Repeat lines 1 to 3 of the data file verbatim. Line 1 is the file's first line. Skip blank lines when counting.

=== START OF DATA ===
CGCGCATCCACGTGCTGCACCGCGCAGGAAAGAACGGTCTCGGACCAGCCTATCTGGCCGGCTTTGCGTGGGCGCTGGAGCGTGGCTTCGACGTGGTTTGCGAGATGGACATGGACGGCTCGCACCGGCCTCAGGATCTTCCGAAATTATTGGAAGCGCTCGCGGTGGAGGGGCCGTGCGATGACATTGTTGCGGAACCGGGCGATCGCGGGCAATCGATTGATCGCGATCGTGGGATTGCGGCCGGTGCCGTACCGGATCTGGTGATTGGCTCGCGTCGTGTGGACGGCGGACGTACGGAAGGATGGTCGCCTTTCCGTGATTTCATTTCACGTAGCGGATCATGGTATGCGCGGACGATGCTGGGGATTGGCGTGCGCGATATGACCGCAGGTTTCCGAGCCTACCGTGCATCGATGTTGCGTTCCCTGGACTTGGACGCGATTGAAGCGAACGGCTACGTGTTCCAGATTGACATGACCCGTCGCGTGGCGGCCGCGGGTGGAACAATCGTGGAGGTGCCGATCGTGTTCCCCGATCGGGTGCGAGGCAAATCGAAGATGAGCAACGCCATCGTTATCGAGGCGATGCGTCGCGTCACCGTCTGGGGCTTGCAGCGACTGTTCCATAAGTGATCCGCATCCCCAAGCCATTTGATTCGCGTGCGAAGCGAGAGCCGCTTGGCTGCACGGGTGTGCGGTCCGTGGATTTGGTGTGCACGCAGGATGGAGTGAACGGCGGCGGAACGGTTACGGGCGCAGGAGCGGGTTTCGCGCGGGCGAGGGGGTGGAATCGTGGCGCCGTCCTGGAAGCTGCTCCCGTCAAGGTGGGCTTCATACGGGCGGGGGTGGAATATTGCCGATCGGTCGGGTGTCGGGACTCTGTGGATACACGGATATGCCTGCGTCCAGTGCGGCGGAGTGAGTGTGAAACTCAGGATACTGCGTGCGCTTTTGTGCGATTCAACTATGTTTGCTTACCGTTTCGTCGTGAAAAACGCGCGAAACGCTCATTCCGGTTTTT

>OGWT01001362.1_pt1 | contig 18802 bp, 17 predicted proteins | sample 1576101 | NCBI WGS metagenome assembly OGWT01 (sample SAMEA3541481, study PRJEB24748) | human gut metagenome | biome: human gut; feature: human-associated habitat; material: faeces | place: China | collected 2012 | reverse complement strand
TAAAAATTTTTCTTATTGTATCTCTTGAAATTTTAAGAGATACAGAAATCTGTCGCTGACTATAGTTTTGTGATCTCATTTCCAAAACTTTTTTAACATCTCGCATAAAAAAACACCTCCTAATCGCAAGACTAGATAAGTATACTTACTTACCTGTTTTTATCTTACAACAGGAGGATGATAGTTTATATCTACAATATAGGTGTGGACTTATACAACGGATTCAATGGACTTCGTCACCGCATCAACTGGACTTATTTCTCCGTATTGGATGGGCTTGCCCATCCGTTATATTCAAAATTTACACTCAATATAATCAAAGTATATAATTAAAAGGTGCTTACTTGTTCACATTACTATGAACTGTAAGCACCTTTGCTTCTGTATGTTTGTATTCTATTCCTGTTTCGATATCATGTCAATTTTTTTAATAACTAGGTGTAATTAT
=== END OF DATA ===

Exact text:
CGCGCATCCACGTGCTGCACCGCGCAGGAAAGAACGGTCTCGGACCAGCCTATCTGGCCGGCTTTGCGTGGGCGCTGGAGCGTGGCTTCGACGTGGTTTGCGAGATGGACATGGACGGCTCGCACCGGCCTCAGGATCTTCCGAAATTATTGGAAGCGCTCGCGGTGGAGGGGCCGTGCGATGACATTGTTGCGGAACCGGGCGATCGCGGGCAATCGATTGATCGCGATCGTGGGATTGCGGCCGGTGCCGTACCGGATCTGGTGATTGGCTCGCGTCGTGTGGACGGCGGACGTACGGAAGGATGGTCGCCTTTCCGTGATTTCATTTCACGTAGCGGATCATGGTATGCGCGGACGATGCTGGGGATTGGCGTGCGCGATATGACCGCAGGTTTCCGAGCCTACCGTGCATCGATGTTGCGTTCCCTGGACTTGGACGCGATTGAAGCGAACGGCTACGTGTTCCAGATTGACATGACCCGTCGCGTGGCGGCCGCGGGTGGAACAATCGTGGAGGTGCCGATCGTGTTCCCCGATCGGGTGCGAGGCAAATCGAAGATGAGCAACGCCATCGTTATCGAGGCGATGCGTCGCGTCACCGTCTGGGGCTTGCAGCGACTGTTCCATAAGTGATCCGCATCCCCAAGCCATTTGATTCGCGTGCGAAGCGAGAGCCGCTTGGCTGCACGGGTGTGCGGTCCGTGGATTTGGTGTGCACGCAGGATGGAGTGAACGGCGGCGGAACGGTTACGGGCGCAGGAGCGGGTTTCGCGCGGGCGAGGGGGTGGAATCGTGGCGCCGTCCTGGAAGCTGCTCCCGTCAAGGTGGGCTTCATACGGGCGGGGGTGGAATATTGCCGATCGGTCGGGTGTCGGGACTCTGTGGATACACGGATATGCCTGCGTCCAGTGCGGCGGAGTGAGTGTGAAACTCAGGATACTGCGTGCGCTTTTGTGCGATTCAACTATGTTTGCTTACCGTTTCGTCGTGAAAAACGCGCGAAACGCTCATTCCGGTTTTT

>OGWT01001362.1_pt1 | contig 18802 bp, 17 predicted proteins | sample 1576101 | NCBI WGS metagenome assembly OGWT01 (sample SAMEA3541481, study PRJEB24748) | human gut metagenome | biome: human gut; feature: human-associated habitat; material: faeces | place: China | collected 2012 | reverse complement strand
TAAAAATTTTTCTTATTGTATCTCTTGAAATTTTAAGAGATACAGAAATCTGTCGCTGACTATAGTTTTGTGATCTCATTTCCAAAACTTTTTTAACATCTCGCATAAAAAAACACCTCCTAATCGCAAGACTAGATAAGTATACTTACTTACCTGTTTTTATCTTACAACAGGAGGATGATAGTTTATATCTACAATATAGGTGTGGACTTATACAACGGATTCAATGGACTTCGTCACCGCATCAACTGGACTTATTTCTCCGTATTGGATGGGCTTGCCCATCCGTTATATTCAAAATTTACACTCAATATAATCAAAGTATATAATTAAAAGGTGCTTACTTGTTCACATTACTATGAACTGTAAGCACCTTTGCTTCTGTATGTTTGTATTCTATTCCTGTTTCGATATCATGTCAATTTTTTTAATAACTAGGTGTAATTAT